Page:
I would also like to mention that in honour of this year's 85th anniversary of the Hot Brown, Chef Géroli is creating 85 different versions of the Hot Brown. Yes, 85!!! Two new Hot Brown Specials every week. I think it would be great fun to try them all, and I challenge any of my friends who live in Louisville to do the best they can in this regard for the remainder of the year and let me know which ones they try and how they like them. Several of these recipes have been published and I intend to try both the Hot Brown Quiche and Hot Brown Croquettes.
Let's get together our ingredients (Eggs are from my CSA):
Mixing flour and butter to make the roux:
Whisking in the cream:
Layering the sandwiches in Fiesta individual bakers:
Popping in the oven:
And ready to serve:
The Mornay Sauce turned out a little bit thin, but that is an easy fix. I made a couple of substitutions to accomodate the ingredients I had on hand. First of all, Texas toast isn't something I just keep around so I used a multigrain bread. Also, plum tomatoes weren't looking too good at the market, so we had gotten grape tomatoes. I think I really like those better as the little bites of tomato are more spread throughout the dish. And I used more than what would be the equivalent of the designated amount of plum tomato. Last, I used considerably less turkey than what was called for in the recipe. Two reasons: Tori and I don't like that much meat, and the individual bakers would have been too full. This can really be up to individual preference without compromising the dish.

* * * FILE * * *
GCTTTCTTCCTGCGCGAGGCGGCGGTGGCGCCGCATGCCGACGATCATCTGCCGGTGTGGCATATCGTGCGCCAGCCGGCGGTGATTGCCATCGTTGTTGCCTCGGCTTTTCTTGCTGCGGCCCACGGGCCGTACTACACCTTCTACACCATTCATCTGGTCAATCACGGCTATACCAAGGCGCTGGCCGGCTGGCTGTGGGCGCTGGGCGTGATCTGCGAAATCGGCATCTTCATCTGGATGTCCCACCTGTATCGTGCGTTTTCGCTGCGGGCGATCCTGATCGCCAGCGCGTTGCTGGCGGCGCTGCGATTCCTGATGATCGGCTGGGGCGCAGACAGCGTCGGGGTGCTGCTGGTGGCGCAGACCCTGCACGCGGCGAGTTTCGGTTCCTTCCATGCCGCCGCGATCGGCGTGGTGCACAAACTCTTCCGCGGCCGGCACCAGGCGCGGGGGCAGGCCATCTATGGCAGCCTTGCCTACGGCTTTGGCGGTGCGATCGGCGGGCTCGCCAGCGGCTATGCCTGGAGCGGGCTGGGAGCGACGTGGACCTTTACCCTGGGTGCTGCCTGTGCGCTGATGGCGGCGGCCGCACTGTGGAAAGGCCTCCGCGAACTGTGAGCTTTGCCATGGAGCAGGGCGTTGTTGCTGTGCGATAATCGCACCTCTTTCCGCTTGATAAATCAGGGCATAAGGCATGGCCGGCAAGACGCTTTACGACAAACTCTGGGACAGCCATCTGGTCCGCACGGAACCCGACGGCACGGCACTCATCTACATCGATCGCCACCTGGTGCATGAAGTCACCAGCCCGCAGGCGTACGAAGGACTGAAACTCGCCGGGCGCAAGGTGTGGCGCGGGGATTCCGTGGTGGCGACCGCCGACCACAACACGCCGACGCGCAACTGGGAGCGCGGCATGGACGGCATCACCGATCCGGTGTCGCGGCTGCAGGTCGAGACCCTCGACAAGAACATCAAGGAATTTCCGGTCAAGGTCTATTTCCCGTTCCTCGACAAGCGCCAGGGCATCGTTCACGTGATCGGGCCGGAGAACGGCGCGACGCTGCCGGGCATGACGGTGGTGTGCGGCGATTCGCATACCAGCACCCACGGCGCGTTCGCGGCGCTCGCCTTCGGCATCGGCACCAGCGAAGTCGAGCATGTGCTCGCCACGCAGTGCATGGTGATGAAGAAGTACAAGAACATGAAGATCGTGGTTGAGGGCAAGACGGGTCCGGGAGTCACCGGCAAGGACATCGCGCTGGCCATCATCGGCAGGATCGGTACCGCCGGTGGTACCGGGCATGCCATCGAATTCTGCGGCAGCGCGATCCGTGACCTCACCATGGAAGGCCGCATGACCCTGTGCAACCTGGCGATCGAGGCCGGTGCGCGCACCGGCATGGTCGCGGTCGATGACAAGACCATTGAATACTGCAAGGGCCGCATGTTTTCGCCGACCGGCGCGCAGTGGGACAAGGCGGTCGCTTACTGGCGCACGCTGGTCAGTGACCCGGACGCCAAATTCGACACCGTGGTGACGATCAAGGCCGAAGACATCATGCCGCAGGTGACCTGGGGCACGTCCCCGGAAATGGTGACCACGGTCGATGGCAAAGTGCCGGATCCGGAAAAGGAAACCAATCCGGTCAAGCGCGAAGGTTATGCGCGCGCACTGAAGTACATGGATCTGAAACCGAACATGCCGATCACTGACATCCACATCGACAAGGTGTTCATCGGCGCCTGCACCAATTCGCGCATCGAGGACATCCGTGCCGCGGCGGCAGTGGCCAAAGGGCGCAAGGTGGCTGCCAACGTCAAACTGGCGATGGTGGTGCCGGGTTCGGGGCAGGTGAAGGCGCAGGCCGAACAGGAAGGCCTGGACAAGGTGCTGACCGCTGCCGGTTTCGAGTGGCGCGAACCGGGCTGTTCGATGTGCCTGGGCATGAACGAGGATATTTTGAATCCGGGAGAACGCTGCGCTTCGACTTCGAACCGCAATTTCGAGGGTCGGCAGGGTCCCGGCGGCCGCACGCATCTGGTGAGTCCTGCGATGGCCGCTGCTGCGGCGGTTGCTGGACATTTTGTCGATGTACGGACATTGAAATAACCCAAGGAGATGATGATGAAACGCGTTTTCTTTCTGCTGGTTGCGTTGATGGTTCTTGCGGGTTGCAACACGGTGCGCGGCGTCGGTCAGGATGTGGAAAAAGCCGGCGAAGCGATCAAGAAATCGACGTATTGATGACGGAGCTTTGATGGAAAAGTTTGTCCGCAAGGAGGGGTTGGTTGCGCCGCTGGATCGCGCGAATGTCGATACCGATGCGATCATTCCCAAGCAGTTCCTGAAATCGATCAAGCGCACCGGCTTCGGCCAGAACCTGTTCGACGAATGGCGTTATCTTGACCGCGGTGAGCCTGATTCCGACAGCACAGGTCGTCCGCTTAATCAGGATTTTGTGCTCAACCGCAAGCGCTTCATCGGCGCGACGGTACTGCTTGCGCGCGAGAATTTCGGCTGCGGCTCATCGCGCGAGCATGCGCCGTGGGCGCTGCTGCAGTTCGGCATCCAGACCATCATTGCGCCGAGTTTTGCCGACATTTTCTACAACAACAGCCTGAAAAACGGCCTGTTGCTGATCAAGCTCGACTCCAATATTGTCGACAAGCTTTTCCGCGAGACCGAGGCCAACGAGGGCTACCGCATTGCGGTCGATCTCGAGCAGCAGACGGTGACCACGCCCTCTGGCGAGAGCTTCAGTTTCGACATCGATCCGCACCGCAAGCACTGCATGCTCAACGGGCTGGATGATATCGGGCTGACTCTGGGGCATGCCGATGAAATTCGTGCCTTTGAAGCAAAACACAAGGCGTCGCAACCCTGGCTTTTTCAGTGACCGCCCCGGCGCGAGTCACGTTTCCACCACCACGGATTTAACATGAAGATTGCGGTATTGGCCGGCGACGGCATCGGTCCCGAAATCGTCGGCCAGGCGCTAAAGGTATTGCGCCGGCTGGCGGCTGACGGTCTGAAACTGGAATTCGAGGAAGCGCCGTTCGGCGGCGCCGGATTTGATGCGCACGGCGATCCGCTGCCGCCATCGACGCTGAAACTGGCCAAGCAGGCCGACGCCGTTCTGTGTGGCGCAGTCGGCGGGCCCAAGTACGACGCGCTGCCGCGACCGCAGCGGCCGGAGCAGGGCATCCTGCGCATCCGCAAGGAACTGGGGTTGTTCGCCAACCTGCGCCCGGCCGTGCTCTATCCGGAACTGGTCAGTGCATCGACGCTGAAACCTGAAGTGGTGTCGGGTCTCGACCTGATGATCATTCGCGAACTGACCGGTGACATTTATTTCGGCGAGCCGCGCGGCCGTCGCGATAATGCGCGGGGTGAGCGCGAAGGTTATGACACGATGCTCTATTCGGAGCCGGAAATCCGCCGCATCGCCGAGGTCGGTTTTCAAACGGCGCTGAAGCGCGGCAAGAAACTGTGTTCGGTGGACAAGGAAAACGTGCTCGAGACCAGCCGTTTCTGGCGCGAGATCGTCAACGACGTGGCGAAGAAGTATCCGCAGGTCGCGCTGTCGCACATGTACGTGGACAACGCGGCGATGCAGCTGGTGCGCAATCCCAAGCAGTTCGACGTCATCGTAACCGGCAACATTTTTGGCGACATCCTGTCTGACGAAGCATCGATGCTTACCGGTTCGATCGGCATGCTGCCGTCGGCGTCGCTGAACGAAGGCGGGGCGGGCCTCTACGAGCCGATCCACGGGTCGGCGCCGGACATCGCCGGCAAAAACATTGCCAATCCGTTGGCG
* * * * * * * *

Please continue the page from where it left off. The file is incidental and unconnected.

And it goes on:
|The Legendary Hot Brown|
From the Brown Hotel, Louisville, KY
2 oz butter
2 oz flour
1 qt heavy cream
½ cup Pecorino Romano, plus 1 Tbsp for garnish
Freshly ground pepper
14 oz sliced roast turkey breast
2 slices of Texas toast, crust trimmed
4 slices crispy bacon
2 Roma tomatoes, sliced in half
Paprika and parsley
For the Mornay Sauce: In a two-quart saucepan, melt the butter and slowly whisk in the flour to combine and form a roux. Cook the roux for two minutes over medium-low heat, stirring frequently. Whisk whipping cream into the roux and cook over medium heat until the cream begins to simmer, about 2-3 minutes. Remove sauce from heat and slowly whisk in Pecorino Romano cheese until the sauce is smooth. Add salt and pepper to taste.
For each Hot Brown Sandwich: Place one slice of toast in an oven safe dish and cover with 7 oz turkey. Take the two halves of Roma tomato and set them alongside the base of turkey and toast. Next, pour on half of the Mornay Sauce to completely cover the dish. Sprinkle with additional Pecorino Romano cheese. Place entire dish under a broiler until cheese begins to brown and bubble. Remove from broiler, cross two pieces of bacon on top, sprinkle with paprika and parsley, and serve immediately.
I'm linking this to Michael Lee's Foodie Friday @ Designs By Gollum and Kim's Saturday Swap over at Quit Eating Out.
Thanks so much for stopping by today! If you haven't made a Hot Brown before, give it a try. Everyone here gives this sandwich a two-thumbs-up.